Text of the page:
All statistical analyses were performed using the SAS software package version 9.2 (SAS Institute, Inc., Cary, NC). To evaluate the association of breast measures between mothers and daughters, we calculated Pearson correlation coefficients and performed multiple linear regression analyses using PROC GLMSELECT to include covariates. Due to non-normal distributions, breast volume and absolute FGV were log-transformed, and %FGV was square-root transformed. The regression results are presented as standardized regression coefficients (ß), which allow the comparison of effect sizes for variables with different unit sizes because they are measured in standard deviations. The breast measures of the girls were modeled as the dependent variable, while Tanner breast stage, ethnicity, age, % total body fat, as well as the characteristics of the mothers, were treated as independent variables. Due to small numbers, Tanner breast stages were grouped into 1&2, 3, and 4&5. Since we had shown previously that parity and menopausal hormone use were not related to DXA breast density, these variables were not included [17]. Because of the small sample size, ethnicity was classified as three binary categories: all or part Caucasian, all or part Asian (Japanese, Chinese, Filipino, Korean, Other Asian), and all or part Other (Hawaiian and other Pacific Islanders, Black, Native American, Hispanic, Other). For example, if a participant reported Caucasian and Other, she was assigned "1" for Caucasian and Other and "0" for Asian. Because 12 mothers had 2 participating daughters, we repeated the models with only one of the two daughters at a time to remove the correlation associated with duplicate maternal information, but the results did not differ substantially.

Results

The respective mean ages of mothers and daughters (Table 1) were 47.7 (range: 38.7-64.3) and 13.9 years (range: 10.2-16.9). The mean % total body fat was 39.7 ± 7.8 (range: 18.4-55.9) for mothers and 30.1 ± 9.1 (range: 13.1-54.3) for girls. The distribution of Tanner breast stages was as follows: 1 girl in stage 1, 16 in stage 2, 38 in stage 3, 13 in stage 4, and 45 in stage 5; 80 (71%) girls had reached menarche. Based on self-declared primary ethnicity, 41% of subjects were Asian, 31% Caucasian, and 28% of Other ancestry, but 38% of the mothers reported more than one ethnicity and 64% of the girls reported at least two ethnic backgrounds. Among girls, Tanner stage (p = 0.76) and % total body fat (p = 0.52) did not differ by ethnicity. The BMI Z-score was higher for girls of Other ethnicity than for girls of Caucasian and Asian ancestry (p = 0.04). In contrast, BMI of mothers did not differ by ethnicity (p = 0.14), but % total body fat was significantly higher for mothers of Other ethnicity than for mothers of Caucasian and Asian ancestry (p = 0.02).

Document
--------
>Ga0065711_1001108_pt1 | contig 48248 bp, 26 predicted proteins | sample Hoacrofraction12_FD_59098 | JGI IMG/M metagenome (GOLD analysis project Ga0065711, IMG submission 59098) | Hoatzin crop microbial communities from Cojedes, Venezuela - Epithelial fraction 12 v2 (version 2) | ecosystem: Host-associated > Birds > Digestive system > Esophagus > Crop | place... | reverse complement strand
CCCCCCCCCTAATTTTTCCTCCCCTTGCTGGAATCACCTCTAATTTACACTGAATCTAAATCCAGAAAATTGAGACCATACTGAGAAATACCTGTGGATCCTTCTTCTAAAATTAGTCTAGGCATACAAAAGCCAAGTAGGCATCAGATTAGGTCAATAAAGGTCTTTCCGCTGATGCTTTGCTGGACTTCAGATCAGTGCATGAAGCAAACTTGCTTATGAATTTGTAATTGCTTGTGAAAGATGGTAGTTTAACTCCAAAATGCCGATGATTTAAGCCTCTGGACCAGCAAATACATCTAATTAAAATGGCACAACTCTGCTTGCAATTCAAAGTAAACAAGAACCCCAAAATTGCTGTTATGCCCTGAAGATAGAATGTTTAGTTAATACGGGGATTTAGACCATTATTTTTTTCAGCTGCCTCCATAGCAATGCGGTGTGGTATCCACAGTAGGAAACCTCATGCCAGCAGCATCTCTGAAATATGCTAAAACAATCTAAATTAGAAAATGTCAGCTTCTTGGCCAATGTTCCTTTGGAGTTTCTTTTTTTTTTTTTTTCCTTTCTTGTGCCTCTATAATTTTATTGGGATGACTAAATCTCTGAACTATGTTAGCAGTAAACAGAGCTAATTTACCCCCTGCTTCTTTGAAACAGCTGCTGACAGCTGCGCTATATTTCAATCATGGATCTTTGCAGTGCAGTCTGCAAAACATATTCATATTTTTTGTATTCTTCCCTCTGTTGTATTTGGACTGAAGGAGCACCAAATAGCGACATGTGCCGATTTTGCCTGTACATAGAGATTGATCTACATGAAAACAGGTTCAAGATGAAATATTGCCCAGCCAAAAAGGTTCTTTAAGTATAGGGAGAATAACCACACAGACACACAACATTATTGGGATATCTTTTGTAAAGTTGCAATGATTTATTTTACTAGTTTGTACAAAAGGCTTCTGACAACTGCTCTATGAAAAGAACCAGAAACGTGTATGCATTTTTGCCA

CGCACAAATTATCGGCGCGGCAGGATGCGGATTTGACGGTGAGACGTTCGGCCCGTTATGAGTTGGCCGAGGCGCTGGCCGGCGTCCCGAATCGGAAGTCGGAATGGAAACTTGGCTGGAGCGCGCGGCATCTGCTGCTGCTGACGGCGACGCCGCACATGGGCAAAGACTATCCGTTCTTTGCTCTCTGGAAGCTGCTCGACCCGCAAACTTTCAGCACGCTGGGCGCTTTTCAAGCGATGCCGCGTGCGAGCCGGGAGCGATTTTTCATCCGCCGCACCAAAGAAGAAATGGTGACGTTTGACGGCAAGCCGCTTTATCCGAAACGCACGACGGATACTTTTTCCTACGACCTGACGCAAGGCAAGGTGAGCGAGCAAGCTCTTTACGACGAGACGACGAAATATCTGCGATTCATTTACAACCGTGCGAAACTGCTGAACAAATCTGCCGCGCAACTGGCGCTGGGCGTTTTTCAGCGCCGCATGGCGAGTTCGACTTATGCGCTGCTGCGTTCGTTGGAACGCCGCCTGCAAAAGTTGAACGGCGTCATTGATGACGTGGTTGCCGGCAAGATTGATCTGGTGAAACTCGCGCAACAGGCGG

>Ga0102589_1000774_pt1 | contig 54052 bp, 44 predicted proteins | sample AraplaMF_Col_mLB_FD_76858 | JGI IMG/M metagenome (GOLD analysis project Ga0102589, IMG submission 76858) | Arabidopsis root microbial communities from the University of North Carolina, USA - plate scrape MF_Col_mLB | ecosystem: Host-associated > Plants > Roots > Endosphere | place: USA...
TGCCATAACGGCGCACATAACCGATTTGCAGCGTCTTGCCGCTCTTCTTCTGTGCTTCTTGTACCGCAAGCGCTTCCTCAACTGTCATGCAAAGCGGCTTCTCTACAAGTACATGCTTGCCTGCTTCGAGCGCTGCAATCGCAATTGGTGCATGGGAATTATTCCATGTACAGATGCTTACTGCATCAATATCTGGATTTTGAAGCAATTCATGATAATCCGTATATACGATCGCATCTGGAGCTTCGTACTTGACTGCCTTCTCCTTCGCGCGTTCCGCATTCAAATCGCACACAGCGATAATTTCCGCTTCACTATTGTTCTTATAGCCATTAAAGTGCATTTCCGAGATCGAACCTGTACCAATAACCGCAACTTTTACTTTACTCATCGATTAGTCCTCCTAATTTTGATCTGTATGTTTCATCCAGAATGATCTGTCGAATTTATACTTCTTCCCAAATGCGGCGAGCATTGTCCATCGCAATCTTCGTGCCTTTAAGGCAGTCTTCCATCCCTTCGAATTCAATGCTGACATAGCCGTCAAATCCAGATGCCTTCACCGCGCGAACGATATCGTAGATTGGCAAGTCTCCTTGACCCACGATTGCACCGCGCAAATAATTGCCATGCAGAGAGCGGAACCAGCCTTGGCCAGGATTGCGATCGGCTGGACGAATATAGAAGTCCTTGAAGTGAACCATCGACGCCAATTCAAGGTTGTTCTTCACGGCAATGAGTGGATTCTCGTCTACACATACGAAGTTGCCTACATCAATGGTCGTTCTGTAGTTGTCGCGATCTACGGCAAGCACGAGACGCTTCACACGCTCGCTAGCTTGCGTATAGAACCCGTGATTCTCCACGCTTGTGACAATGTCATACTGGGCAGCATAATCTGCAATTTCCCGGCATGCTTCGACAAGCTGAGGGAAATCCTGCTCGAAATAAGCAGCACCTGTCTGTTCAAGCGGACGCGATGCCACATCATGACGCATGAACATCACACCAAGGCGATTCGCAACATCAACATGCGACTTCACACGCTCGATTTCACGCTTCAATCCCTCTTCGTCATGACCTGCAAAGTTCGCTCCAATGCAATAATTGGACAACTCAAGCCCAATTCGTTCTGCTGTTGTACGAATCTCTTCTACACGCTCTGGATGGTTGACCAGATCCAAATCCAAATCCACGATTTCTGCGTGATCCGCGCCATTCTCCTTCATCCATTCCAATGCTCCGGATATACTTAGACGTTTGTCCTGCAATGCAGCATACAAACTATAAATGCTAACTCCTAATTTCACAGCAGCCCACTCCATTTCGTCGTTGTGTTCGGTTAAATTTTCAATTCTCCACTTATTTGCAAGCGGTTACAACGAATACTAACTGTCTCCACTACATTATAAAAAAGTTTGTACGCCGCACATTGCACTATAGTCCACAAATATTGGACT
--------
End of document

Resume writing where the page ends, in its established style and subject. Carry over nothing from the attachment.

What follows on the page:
Table 1. Characteristics of mothers and daughters

As expected, total area, total volume, and absolute FGV were higher in mothers than in daughters, while %FGV was higher in daughters than in mothers (Table 2). As illustrated in Figure 3, the median and the variance, as measured by the interquartile range (IQR), were greater in daughters than in mothers. We observed statistically significant correlations between breast measures of mothers and daughters with 0.30 for breast area, 0.28 for breast volume, 0.28 for absolute FGV (p < 0.01 for all), but no correlation for %FGV. Except for %FGV, the association was stronger for girls who had reached Tanner breast stages 4&5 (Figure 4); the correlations were 0.45 for breast area, 0.38 for breast volume, 0.56 for absolute FGV. In daughters, % total body fat was strongly correlated with DXA breast measures: 0.61 for breast area (p < 0.0001), 0.67 for breast volume (p < 0.0001), 0.33 for absolute FGV (p < 0.001) and -0.82 for %FGV (p < 0.0001).

Table 2. Breast measures for mothers and daughters

thumbnailFigure 3. Distributions of DXA percent breast density (%FGV) in mothers (A) and daughters (B).

thumbnailFigure 4. Association of breast measures between mothers and daughters.